We prayed to God for Nelson Mandela’s returning in good health.Mandela, 94, is currently in a Pretoria hospital. Lover of Mandela, Amina Cachalia, was an Indian origin woman . Nelson Mandela’s love affairs with Amina Cachalia is disclosed by his son in this book published recently as the love affairs of Mahatam Gandhi with Sarla Deve Chaudhary is disclosed by his grandson Rajmohan Gandhi in his book.
Sarla Devi was a niece of Ravindra Nath Tagore and also belong to Bollywood fame Sharmila Tagore.Sarla Devi’s husband and late Actor Sunil Dutt were Mohyals of Punjab. Villagers of Mohyals are sad to know that Bollywood actor Sanjay Dutt has to go to jail again.
Love letters of Gandhi and Mandela
When Chaudhary Ram Bhaj Datt was in Jail then Mahatama Gandhi was in his home as a host of her wife. Chaudhuri was in jail for his part in the struggle against the British and soon after he arrived, Gandhi – by now dedicated to personal celibacy – wrote in a letter: on October 27, 1919, and addressed to Anasuyaben in Ahemdabad:
“Saraladevi’s company is very endearing. She looks after me very well.”
Within months, he was thinking of their relationship in terms of a “spiritual marriage”, according to his grandson – who admits he is unsure what his grandfather meant by this.
At the age of 50, Gandhi, a married father of four, came perilously close to succumbing to a temptation that threatened both his family, and his life’s work, after falling passionately in love with the beautiful Saraladevi Chaudhuri, three years his junior
Rajmohan goes on to write that “for four to five months – between January and May 1920 – Gandhi was clearly dazzled by her personality and seemed to fantasise that providence desired them together to shape India to a new design. He wrote to her that he often dreamt of her and that she was a great shakti.”
During this period, Young India carried a song by Saraladevi on the front page and Navjivan published another poem by her along with Gandhi’s comments that it was perfect.
(made available by Prof V. N. Datta, historian and writer) to Sarala dated May 2, 1920, “You will continue to haunt me in my sleep. No wonder that Panditji (Rambhuj Dutt) calls you the greatest shakti. You may cast that spell over him. You are performing the same trick over me.” In another letter dated January 23, 1920, the Mahatma wrote, “Saraladevi has been showering her love on me in every possible way.” The nature of their relationship is further uncovered in a letter dated August 23, 1920: “You are mine in the purest sense. You ask for a reward of your great surrender, well, it is its own reward.”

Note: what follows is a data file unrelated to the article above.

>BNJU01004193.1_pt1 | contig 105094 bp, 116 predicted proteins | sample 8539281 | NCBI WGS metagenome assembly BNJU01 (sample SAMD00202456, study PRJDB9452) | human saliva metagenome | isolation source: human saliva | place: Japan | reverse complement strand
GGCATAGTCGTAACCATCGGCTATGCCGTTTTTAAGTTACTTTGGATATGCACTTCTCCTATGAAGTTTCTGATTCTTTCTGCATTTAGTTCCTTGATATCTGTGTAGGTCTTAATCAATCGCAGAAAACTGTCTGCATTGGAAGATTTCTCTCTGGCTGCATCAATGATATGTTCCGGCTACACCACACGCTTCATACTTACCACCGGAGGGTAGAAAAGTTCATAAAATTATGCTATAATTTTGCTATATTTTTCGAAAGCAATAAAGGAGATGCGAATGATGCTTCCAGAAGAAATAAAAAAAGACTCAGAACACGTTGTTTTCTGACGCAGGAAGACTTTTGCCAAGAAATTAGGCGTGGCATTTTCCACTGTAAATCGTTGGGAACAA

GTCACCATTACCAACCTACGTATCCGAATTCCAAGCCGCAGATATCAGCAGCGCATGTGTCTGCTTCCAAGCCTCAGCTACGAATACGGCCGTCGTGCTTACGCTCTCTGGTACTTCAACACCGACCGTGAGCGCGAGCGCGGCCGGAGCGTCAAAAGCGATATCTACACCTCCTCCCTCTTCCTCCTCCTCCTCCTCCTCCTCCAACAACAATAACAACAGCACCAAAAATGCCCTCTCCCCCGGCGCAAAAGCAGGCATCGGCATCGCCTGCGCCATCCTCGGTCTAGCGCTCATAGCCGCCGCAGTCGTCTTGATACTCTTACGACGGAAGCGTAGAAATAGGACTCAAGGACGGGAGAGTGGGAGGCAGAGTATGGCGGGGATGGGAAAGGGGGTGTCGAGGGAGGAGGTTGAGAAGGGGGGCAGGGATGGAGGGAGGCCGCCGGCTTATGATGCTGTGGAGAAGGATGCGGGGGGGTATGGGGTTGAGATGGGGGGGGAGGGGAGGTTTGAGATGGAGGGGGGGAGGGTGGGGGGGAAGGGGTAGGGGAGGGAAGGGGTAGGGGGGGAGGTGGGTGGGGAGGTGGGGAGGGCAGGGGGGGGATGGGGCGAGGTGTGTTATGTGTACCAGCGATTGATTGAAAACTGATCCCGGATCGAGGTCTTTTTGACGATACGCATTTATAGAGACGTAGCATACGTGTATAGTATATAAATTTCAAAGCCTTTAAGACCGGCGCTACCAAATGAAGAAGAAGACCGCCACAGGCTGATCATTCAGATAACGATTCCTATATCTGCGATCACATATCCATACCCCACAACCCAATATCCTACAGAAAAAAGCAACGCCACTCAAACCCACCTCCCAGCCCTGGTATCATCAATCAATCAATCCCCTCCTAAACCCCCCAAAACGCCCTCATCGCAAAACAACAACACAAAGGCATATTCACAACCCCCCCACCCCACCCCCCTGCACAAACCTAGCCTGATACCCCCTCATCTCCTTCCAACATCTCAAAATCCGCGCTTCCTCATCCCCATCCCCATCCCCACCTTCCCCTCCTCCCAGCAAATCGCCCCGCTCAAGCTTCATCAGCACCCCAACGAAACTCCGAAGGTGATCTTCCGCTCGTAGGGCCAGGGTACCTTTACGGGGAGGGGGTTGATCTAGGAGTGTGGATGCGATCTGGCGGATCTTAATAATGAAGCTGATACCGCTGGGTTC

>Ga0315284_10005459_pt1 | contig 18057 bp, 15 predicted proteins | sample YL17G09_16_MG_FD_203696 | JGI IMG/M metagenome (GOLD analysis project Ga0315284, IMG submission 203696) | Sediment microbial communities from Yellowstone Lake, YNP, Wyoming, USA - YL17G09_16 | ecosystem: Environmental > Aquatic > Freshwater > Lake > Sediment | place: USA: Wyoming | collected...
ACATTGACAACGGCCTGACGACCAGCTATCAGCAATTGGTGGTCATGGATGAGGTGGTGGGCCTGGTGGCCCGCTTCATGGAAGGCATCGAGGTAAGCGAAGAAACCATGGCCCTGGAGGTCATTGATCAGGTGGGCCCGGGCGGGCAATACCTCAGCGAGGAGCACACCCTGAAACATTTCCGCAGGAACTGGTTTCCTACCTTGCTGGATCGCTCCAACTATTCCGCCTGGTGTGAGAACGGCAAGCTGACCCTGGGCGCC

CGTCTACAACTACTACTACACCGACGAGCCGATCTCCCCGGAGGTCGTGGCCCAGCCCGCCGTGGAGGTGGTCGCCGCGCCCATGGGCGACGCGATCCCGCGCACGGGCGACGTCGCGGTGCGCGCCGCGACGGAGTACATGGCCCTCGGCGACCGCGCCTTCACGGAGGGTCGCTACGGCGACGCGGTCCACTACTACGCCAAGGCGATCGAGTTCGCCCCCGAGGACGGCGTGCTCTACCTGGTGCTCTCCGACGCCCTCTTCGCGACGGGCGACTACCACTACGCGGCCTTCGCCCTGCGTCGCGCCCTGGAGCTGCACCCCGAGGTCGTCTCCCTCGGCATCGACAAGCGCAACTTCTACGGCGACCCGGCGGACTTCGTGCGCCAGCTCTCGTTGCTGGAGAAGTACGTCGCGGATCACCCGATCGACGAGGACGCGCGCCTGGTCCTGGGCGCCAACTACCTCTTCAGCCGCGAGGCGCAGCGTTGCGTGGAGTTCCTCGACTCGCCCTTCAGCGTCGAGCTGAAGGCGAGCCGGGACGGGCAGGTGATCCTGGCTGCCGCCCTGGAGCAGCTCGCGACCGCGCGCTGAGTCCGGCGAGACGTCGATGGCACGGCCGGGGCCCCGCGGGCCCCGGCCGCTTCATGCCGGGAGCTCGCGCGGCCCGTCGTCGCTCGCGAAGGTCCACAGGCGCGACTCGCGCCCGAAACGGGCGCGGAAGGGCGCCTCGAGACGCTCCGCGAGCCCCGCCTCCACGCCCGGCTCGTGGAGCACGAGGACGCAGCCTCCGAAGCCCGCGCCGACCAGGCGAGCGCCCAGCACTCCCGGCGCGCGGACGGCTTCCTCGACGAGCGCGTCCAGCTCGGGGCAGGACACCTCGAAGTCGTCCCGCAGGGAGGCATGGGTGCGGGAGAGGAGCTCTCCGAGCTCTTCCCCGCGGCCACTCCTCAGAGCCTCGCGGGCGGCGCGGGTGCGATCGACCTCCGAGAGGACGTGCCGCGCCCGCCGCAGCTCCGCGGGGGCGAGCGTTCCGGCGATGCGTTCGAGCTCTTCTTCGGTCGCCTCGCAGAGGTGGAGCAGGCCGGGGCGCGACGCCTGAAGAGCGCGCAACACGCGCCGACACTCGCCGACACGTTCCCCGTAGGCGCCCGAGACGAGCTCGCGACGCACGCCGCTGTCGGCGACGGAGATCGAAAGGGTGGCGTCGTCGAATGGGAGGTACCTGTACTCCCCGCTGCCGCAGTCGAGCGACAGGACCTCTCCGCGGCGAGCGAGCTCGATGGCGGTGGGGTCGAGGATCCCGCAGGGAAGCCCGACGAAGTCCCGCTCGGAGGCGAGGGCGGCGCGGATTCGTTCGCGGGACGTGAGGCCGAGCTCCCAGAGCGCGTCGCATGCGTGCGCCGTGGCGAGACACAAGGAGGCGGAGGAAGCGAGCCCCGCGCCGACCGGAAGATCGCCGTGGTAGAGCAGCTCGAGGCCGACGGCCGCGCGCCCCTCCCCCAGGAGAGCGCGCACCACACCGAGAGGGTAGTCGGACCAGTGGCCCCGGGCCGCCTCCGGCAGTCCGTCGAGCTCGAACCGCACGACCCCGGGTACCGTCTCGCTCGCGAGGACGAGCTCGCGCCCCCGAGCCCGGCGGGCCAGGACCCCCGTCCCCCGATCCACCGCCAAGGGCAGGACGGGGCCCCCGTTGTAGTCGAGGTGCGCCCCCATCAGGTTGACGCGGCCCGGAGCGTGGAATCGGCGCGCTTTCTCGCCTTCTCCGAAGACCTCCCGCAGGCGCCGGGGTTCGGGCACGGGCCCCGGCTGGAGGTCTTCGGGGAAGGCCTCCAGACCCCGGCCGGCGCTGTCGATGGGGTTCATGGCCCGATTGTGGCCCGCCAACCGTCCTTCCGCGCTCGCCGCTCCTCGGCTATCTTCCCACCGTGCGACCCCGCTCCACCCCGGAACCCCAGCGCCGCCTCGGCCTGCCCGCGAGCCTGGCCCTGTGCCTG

Neither Mahatma Gandhi nor Sarla Devi wrote about their love affairs in their autobiographies.
Author Rajmohan Gandhi writes in his new book:”He responded to my father Devdas and letters written to him by the other leaders, especially by Rajagopalachari asking him to come out of the affair.”
Mahatma Gandhi had also written so many so called spiritual love letters to Sarla Devi. I found the copy of one of those letters:
343. LETTER TO SARLA DEVI 1
February 1, 1940
MY DEAR SARLA,
Take a few minutes tonight after prayer.
From a photostat: G.N. 9085
On a visit to visit to Mandela’s Houghton home the next day, Amina revealed how Mandela sat opposite to her and wrote notes to her which said “beautiful, endearing things to me.”
“The day before had evidently been forgotten and we were to make a fresh beginning. But I told him that we were playing with fire and I prepared to tear up the notes. He stopped me, assuring me that he would shred them once he had finished writing,” Amina recalls.
Nelson was not a great romantic figure. Perhaps the years in prison had dampened that side of him. He would express his love or feelings in a rather matter-of-fact fashion. Perhaps the closest he got to express his feelings was when he wrote these notes to me in the garden of his Houghton home.
In her book, son of Amina Cachalia gives vivid descriptions of private visits of to her apartment by Mandela and her visits to his office and residence.
“On one of these visits I must have been looking rather flustered as I bustled about doing my chores,” Amina wrote.
“(Mandela) sat me down on the two-seater couch in the living room and kissed me passionately. Running his fingers through my hair he said: “Do you know that you are an exceptionally beautiful, vivacious and enticing young lady?” I hollered at him. He looked very worried and wanted to know what was so wrong with what he had said. I replied gently: I’m not a young lady; I am a middle-aged woman.”
Amina recalled one evening when Mandela visited her apartment in Johannesburg. She prepared crayfish for him, which he did not eat, as he was upset on being rebuffed.
“That night Nelson declared his love for me in no uncertain terms. I resisted, reminding him of his marriage (to former Mozambican First Lady Graca Machel), and the fact that while I may have been moved to consider his overtures positively, his marriage to Graca prevented me from doing so,” Amina wrote.
“I told him that we were playing with fire and I prepared to tear up the notes. He stopped me, assuring me that he would shred them once he had finished writing,” Amina recalls.